Senate rushes to pass reauthorizing measure

News NAPA November 14, 2003
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The Senate Environment and Public Works Committee approved a $255 billion measure reauthorizing highway construction and repair

The Senate Environment and Public Works Committee approved a $255 billion measure reauthorizing highway construction and repair projects over the next six years.


The committee approved the legislation, which would reauthorize the federal highway transportation funding bill known as TEA-21 on a 17-2 vote despite complaints from some members about not being given the details on the formula that will be used by the transportation department to divide up funding among states.


Prior to the markup members were given funding estimates, and Chairman James Inhofe said the committee would convene a members-only meeting on the day of the President's State of the Union address in January to go over the funding formulas in detail.


Inhofe, along with Sen. Kit Bond and Transportation and Infrastructure Subcommittee ranking Democrat Harry Reid, repeatedly defended their decision not to release the funding formulas, arguing it was the best way to move the bill. They said they were concerned that lawmakers unhappy with their states' allocations would lobby aggressively for more money.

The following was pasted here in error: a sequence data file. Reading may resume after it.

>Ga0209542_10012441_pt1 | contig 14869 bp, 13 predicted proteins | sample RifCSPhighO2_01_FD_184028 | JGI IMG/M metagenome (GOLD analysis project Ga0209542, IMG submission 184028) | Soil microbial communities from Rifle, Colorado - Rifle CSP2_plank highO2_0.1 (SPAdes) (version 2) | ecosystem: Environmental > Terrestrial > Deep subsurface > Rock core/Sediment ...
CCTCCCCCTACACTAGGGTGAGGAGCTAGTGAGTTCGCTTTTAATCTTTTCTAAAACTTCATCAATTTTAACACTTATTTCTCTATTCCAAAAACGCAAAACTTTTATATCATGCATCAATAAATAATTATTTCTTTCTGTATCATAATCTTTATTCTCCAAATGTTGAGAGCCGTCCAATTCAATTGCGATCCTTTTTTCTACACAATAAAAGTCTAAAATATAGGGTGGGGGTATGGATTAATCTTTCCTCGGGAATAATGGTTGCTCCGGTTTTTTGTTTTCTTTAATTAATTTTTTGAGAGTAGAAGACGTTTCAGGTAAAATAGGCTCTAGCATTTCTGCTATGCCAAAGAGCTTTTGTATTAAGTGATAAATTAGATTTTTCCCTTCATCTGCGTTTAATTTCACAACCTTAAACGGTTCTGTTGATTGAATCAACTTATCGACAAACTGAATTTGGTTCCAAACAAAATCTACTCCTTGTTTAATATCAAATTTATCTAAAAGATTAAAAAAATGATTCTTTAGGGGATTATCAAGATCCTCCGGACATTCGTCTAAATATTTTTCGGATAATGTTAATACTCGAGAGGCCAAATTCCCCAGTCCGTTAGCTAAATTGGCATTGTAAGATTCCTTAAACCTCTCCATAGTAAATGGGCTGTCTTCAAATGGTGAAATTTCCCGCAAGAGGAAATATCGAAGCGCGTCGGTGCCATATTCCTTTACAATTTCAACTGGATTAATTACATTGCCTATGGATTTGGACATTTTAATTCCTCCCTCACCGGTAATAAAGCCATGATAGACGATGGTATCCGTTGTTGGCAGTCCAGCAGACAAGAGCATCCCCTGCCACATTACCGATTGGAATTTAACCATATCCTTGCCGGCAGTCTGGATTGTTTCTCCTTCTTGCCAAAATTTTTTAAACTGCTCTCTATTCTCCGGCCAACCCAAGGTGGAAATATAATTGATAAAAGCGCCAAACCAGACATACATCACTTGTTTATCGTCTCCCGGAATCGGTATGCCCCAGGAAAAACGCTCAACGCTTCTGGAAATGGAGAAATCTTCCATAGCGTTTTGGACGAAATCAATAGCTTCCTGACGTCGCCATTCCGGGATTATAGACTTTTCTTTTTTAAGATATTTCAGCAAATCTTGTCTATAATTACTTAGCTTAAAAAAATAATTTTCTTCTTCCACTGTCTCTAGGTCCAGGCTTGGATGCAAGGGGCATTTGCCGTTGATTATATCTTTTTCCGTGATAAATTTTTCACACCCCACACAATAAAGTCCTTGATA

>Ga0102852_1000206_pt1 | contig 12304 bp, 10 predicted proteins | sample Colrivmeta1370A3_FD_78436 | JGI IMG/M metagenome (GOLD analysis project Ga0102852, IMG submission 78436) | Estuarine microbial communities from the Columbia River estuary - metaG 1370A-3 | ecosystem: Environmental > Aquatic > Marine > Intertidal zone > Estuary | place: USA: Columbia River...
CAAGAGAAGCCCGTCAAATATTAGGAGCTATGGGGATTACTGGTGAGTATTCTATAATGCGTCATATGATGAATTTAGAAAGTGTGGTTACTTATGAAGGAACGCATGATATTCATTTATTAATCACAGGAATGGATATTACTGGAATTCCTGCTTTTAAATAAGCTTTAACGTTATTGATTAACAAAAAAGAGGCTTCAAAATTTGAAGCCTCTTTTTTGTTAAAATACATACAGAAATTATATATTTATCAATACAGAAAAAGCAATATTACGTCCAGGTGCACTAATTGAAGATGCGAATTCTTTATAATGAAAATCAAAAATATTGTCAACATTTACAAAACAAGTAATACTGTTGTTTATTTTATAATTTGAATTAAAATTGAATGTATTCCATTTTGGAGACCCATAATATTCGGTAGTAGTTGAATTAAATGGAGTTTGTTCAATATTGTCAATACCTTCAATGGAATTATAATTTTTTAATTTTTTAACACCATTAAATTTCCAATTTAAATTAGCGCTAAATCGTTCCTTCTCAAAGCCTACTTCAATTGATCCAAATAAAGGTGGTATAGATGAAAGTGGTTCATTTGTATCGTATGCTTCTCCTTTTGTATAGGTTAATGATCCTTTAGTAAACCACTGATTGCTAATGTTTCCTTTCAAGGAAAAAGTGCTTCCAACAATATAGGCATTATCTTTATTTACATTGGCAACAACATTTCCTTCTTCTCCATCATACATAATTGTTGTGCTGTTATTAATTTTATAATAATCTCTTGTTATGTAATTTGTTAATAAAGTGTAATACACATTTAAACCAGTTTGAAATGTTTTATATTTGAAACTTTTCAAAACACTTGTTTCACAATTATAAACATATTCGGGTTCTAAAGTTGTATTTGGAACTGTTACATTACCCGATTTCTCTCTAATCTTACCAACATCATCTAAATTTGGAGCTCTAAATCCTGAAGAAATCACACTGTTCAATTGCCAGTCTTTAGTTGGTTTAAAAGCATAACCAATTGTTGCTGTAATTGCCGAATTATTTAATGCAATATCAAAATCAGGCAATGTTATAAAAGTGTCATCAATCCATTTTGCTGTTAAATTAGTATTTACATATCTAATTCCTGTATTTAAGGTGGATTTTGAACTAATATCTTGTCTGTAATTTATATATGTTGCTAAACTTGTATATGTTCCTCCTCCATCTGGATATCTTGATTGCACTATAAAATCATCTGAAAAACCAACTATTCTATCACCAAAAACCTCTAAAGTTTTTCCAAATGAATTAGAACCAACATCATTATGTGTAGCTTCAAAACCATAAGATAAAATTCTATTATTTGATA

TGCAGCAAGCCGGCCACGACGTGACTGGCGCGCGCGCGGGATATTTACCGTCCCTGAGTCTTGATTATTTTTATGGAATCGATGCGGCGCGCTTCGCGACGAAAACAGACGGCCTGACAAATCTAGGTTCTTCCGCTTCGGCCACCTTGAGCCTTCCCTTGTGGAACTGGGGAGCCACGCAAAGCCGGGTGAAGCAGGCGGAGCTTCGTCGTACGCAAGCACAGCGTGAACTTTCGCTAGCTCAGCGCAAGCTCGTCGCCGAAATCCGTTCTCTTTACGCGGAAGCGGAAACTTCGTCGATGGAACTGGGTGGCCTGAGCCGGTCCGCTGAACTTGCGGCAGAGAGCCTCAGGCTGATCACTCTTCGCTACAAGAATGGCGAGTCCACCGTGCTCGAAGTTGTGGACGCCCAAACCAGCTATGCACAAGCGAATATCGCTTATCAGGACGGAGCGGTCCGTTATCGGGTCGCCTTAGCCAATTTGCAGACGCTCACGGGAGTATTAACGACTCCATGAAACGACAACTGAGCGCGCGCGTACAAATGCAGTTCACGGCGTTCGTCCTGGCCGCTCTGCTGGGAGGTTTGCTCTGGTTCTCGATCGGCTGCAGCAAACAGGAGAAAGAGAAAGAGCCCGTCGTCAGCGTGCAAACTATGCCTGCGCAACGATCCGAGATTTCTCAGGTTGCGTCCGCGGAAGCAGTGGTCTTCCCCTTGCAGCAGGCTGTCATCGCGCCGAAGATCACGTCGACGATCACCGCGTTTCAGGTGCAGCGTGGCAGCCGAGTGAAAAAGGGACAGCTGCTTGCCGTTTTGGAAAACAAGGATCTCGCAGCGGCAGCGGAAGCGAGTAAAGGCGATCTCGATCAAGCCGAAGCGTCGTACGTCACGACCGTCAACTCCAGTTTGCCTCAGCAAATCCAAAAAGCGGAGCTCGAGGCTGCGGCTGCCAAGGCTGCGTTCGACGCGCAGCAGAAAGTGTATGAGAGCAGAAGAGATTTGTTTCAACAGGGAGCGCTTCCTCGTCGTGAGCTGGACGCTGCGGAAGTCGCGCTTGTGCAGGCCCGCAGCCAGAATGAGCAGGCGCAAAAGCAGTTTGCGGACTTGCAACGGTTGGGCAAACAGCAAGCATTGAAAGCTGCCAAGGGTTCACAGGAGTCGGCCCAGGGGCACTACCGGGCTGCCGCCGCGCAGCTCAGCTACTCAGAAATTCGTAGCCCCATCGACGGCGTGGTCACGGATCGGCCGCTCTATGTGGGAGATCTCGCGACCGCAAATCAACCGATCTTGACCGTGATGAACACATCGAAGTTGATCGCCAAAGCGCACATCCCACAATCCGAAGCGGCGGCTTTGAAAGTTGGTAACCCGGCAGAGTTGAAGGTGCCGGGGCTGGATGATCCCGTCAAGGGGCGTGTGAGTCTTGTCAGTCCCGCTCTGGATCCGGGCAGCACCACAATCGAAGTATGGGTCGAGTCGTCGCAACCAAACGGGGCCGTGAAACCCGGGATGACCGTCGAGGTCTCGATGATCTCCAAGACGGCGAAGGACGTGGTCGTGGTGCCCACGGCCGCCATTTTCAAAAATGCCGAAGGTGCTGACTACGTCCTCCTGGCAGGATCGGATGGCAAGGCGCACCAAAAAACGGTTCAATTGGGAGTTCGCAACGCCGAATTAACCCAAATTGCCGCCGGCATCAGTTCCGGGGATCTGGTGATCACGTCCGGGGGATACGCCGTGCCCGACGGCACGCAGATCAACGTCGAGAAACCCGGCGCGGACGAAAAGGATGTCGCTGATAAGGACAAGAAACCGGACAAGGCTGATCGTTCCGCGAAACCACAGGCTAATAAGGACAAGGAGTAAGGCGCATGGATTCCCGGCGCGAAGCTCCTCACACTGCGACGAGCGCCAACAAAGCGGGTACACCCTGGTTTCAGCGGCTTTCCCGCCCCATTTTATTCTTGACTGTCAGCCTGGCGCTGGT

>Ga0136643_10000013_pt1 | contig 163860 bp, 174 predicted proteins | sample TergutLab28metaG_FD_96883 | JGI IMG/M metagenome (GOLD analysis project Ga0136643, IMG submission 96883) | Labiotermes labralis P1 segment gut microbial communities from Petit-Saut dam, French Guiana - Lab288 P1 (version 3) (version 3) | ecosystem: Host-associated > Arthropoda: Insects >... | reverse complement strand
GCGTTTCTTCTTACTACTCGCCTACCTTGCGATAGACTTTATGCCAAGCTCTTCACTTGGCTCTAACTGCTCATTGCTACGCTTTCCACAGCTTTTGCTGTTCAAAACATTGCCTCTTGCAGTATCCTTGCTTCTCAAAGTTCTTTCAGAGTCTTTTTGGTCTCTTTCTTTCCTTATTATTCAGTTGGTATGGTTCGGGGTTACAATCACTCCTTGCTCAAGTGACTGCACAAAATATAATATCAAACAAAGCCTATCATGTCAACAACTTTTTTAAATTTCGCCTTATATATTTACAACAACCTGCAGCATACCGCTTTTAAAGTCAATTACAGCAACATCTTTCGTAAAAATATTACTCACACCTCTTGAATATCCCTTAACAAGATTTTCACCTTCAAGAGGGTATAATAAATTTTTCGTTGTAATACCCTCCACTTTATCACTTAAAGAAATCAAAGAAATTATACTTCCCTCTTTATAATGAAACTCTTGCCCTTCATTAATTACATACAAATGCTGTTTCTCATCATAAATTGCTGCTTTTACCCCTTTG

The actual annual funding levels for both the highway program and each state will be added to the bill on the Senate floor early next week. Also not included are the revenue provisions needed to fund the $255 billion bill. The Senate Finance Committee will meet early next year to draft this section of the bill.


The committee did consider 15 amendments at the markup session, including:

* Approved on a 10-9 vote to authorize $960 million to create a highway storm water discharge mitigation program;


* Approved on a 10-9 vote an amendment that would change the funding formula to ensure urban areas "get a fair allocation" of surface transportation funds to states;


* Defeated on a 10-9 vote a move that would allow states to build fee-based lanes on interstate highways if the fees are only used on new lanes, are assessed electronically and would expire when the lanes are paid for; and


* Rejected on a 12-6 vote an amendment that would have required research into thermal collapse to also include an examination of the effects of permafrost on roads.


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